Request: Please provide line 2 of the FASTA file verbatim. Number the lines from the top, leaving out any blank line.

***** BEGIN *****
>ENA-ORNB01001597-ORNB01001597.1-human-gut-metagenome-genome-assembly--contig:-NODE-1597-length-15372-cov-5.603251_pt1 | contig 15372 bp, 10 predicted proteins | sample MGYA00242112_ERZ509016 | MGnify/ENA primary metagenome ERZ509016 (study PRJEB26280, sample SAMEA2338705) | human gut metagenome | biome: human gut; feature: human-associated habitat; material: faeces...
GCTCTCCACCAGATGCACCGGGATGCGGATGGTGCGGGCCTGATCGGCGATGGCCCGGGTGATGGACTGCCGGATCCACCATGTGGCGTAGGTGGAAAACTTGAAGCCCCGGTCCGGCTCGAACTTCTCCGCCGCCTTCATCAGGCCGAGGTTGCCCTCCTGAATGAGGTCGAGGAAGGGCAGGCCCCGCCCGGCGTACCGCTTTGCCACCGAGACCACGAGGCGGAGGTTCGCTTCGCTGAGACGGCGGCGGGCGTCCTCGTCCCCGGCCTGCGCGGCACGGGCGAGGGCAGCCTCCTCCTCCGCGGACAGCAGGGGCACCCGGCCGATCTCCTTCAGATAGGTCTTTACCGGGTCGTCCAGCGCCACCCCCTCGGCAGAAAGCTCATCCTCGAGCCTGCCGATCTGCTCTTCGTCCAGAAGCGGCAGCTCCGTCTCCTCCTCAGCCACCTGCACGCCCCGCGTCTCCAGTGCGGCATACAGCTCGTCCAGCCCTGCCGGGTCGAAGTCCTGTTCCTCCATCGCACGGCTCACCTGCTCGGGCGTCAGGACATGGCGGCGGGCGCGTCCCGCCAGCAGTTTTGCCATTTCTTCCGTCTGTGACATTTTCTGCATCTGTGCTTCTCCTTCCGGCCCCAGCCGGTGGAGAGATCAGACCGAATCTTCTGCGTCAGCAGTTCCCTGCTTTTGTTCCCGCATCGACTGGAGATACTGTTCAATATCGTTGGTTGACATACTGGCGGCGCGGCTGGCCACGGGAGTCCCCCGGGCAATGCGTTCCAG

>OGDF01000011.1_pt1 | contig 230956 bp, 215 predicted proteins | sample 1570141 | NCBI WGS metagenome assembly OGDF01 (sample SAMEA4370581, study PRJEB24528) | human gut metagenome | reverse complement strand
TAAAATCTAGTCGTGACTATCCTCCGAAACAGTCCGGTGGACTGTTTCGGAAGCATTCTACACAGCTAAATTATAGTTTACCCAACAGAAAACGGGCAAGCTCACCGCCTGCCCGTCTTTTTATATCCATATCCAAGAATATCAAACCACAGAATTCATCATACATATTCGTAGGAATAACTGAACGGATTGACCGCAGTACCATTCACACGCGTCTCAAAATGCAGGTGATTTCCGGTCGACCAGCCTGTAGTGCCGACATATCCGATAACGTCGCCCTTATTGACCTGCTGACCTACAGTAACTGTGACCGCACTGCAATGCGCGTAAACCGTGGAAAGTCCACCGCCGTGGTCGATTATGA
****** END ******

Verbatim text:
GCTCTCCACCAGATGCACCGGGATGCGGATGGTGCGGGCCTGATCGGCGATGGCCCGGGTGATGGACTGCCGGATCCACCATGTGGCGTAGGTGGAAAACTTGAAGCCCCGGTCCGGCTCGAACTTCTCCGCCGCCTTCATCAGGCCGAGGTTGCCCTCCTGAATGAGGTCGAGGAAGGGCAGGCCCCGCCCGGCGTACCGCTTTGCCACCGAGACCACGAGGCGGAGGTTCGCTTCGCTGAGACGGCGGCGGGCGTCCTCGTCCCCGGCCTGCGCGGCACGGGCGAGGGCAGCCTCCTCCTCCGCGGACAGCAGGGGCACCCGGCCGATCTCCTTCAGATAGGTCTTTACCGGGTCGTCCAGCGCCACCCCCTCGGCAGAAAGCTCATCCTCGAGCCTGCCGATCTGCTCTTCGTCCAGAAGCGGCAGCTCCGTCTCCTCCTCAGCCACCTGCACGCCCCGCGTCTCCAGTGCGGCATACAGCTCGTCCAGCCCTGCCGGGTCGAAGTCCTGTTCCTCCATCGCACGGCTCACCTGCTCGGGCGTCAGGACATGGCGGCGGGCGCGTCCCGCCAGCAGTTTTGCCATTTCTTCCGTCTGTGACATTTTCTGCATCTGTGCTTCTCCTTCCGGCCCCAGCCGGTGGAGAGATCAGACCGAATCTTCTGCGTCAGCAGTTCCCTGCTTTTGTTCCCGCATCGACTGGAGATACTGTTCAATATCGTTGGTTGACATACTGGCGGCGCGGCTGGCCACGGGAGTCCCCCGGGCAATGCGTTCCAG